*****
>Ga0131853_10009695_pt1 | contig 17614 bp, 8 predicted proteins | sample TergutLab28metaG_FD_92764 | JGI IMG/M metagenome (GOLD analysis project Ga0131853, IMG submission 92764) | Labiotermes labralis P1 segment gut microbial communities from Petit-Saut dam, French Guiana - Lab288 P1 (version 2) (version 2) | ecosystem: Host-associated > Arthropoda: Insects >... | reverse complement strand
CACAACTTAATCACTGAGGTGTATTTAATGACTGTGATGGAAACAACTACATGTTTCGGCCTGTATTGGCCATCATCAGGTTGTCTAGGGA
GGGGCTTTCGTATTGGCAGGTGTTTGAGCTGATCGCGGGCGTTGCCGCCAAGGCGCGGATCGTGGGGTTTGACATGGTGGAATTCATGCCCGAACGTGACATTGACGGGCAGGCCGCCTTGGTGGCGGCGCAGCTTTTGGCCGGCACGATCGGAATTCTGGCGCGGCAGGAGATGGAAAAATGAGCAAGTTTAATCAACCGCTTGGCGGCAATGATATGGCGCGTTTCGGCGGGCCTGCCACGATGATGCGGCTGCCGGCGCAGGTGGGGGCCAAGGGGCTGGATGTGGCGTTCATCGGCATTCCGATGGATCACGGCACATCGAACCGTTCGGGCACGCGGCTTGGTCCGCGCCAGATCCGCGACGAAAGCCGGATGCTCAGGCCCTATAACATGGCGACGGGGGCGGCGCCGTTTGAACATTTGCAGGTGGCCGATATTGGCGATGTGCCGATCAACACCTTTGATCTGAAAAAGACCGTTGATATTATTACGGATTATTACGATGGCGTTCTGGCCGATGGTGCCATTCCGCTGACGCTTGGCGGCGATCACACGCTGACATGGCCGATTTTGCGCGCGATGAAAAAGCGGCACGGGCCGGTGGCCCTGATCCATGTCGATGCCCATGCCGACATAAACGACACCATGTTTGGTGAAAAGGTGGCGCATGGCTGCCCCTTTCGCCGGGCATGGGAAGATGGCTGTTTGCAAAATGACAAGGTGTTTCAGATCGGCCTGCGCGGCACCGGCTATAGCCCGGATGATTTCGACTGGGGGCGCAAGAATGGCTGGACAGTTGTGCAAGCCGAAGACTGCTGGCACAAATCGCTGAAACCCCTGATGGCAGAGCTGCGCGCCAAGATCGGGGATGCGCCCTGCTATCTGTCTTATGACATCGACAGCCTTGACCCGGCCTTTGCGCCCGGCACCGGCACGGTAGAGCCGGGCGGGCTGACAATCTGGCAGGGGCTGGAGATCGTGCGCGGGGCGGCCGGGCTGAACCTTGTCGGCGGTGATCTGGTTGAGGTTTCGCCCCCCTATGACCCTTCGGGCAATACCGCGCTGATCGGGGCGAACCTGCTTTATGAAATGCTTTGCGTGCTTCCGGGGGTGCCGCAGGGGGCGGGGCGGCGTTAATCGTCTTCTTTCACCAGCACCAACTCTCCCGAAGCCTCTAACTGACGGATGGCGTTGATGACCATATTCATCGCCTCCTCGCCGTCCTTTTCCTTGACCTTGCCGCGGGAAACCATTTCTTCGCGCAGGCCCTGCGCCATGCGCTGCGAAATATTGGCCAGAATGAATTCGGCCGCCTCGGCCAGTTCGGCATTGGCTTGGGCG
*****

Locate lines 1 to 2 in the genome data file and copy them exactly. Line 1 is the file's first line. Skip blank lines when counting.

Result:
>Ga0131853_10009695_pt1 | contig 17614 bp, 8 predicted proteins | sample TergutLab28metaG_FD_92764 | JGI IMG/M metagenome (GOLD analysis project Ga0131853, IMG submission 92764) | Labiotermes labralis P1 segment gut microbial communities from Petit-Saut dam, French Guiana - Lab288 P1 (version 2) (version 2) | ecosystem: Host-associated > Arthropoda: Insects >... | reverse complement strand
CACAACTTAATCACTGAGGTGTATTTAATGACTGTGATGGAAACAACTACATGTTTCGGCCTGTATTGGCCATCATCAGGTTGTCTAGGGA